The capabilities of a good rear-drive platform aren’t lost on any generation of gearheads worth their salt, but locating a good rear-drive platform after the early 1980s starts to become something of a thin prospect. There’s the usual Mustangs, Camaros, Corvettes, and G-bodies, sure. But, whether you like the idea or not, there is a large group of people who cannot stomach the idea of an American car from this time. Maybe they were disillusioned after a Chevy Vega rotted to the ground or grew up listening to their dads rage about how the family Escort was such a pile. Maybe they experienced it themselves, seeing plastics turn to dust, switches break at the touch of a finger, or were repulsed by two-ton tanks saddled with chrome bash bars front and rear. My family, one that celebrated everything fast, loud and socially irresponsible, even went this route: after my mother’s Olds Omega got unceremoniously killed off after the third 250ci six died, it’s replacement was a 1989 Toyota Celica. Why? “It’s Japanese, it’ll run forever.”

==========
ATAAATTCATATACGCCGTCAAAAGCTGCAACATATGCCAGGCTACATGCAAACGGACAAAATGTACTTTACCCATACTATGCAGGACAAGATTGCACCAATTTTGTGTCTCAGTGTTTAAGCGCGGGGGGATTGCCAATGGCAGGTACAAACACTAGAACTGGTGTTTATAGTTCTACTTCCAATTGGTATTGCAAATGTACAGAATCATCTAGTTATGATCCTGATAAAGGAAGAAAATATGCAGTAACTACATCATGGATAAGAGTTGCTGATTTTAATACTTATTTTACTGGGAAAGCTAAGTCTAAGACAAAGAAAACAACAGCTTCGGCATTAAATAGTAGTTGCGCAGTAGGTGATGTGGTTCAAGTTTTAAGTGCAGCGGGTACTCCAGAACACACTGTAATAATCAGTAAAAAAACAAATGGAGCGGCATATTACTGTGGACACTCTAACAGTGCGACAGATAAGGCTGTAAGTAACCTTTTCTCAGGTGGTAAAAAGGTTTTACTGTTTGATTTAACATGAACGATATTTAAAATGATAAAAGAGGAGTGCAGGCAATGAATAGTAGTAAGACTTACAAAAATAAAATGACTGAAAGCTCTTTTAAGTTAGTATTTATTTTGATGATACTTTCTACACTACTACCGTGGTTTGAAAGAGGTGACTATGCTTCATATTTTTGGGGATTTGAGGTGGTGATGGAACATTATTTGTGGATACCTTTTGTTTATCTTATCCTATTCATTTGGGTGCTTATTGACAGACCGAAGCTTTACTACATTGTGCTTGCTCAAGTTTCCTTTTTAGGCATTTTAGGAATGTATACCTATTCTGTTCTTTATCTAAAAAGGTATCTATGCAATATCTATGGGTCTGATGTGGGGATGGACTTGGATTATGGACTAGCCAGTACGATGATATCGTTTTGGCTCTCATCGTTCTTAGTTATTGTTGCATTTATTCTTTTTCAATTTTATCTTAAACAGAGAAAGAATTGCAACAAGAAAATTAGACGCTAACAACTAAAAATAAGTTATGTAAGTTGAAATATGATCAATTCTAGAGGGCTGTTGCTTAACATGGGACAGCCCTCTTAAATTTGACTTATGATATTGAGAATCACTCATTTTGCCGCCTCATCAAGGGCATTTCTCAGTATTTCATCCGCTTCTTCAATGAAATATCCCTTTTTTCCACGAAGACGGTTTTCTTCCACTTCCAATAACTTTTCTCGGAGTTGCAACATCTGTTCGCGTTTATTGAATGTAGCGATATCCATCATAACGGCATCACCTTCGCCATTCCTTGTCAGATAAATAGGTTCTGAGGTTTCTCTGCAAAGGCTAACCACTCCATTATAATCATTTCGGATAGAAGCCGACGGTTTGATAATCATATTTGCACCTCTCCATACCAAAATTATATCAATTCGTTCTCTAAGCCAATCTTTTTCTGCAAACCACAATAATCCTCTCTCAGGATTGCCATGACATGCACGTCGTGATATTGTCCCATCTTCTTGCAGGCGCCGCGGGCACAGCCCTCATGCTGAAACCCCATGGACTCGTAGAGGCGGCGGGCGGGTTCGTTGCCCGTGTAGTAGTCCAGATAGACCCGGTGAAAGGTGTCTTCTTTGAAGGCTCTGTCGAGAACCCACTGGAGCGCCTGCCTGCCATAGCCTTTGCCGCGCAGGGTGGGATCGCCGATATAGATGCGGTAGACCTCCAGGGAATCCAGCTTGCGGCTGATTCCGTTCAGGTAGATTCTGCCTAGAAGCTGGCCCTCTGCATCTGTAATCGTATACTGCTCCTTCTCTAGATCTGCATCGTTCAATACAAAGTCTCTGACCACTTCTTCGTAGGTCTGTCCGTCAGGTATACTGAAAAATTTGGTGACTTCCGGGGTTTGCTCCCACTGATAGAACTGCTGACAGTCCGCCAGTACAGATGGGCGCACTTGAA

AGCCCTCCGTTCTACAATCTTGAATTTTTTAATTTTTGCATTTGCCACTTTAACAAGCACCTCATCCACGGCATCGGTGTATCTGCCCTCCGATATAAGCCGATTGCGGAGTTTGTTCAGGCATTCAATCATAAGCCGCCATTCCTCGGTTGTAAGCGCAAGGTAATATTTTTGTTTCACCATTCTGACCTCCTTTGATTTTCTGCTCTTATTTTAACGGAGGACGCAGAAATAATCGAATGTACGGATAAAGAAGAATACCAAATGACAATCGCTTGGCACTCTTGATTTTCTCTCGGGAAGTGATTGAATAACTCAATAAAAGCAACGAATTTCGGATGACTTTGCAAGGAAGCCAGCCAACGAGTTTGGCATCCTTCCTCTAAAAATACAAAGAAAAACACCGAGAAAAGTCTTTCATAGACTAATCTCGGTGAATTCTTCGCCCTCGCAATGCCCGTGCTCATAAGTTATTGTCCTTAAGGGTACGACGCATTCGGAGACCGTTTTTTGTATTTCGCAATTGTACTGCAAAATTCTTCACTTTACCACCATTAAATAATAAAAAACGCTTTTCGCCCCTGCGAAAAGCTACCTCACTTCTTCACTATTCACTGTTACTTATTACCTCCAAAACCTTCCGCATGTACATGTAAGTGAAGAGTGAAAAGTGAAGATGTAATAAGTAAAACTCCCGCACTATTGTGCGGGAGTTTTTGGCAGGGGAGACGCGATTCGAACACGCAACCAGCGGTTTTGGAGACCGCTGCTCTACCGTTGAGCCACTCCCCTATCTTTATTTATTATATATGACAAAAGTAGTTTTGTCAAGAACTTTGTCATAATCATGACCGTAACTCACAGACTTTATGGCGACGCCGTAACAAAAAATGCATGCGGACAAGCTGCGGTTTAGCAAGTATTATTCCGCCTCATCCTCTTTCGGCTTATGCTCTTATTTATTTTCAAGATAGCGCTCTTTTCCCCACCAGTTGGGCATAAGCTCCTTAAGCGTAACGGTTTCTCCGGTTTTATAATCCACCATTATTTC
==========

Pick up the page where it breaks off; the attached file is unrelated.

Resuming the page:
Japan does crank out some winners among the fleets of Accords, Camrys and SUVs. The Toyota Supra is one such car…originally a hotter Celica, when the models split in the mid-1980s, the Supra stayed RWD while the Celica went front-wheel. Big six cylinders, turbocharging, and the looks of a squared-off and smart grand touring machine, the A70 Supra that ran from 1986 to 1993 was…conservative. Compared to the dream machine that is the A80 Supra (the Fast and Furious fan favorite) and the trim and slim A60 model that had the cool wheels and the old-school feel, the A70 was a large brick. Part of that had to do with it’s relation to the JDM market Toyota Soarer (read: Lexus SC coupe) and the other part had to do with a major flaw with the A70’s 7M-GE six cylinder that saw head gasket trouble due to a screw-up in head bolt torque specification. Lots of these cars wound up as driveway hold-downs. But one enterprising individual went to the trouble of upgrading his car, and that’s our Rough Start find today.
Remember that connection to the Toyota Soarer? Think about the Lexus SC400. That engine, the 4.0L 1UZ-FE, was the V8 mainstay and there lies the genius of this car. It’s a 1991 Supra with a 1993 engine from an SC400, a W58 five-speed manual and has had enough done to run…but not enough done to run well. The to-do list includes an input shaft seal and attention to the fuel system to keep the 1UZ from getting too much go-juice. A little attention and this could be a very pleasant monster of a car, and at $4,000, we’d say it’s worth taking on as a project. The JZ engine might be the dream for fanboys, but we’ve heard some serious Toyota V8s scream like they mean it, and in this Supra, that sounds like a damn good time.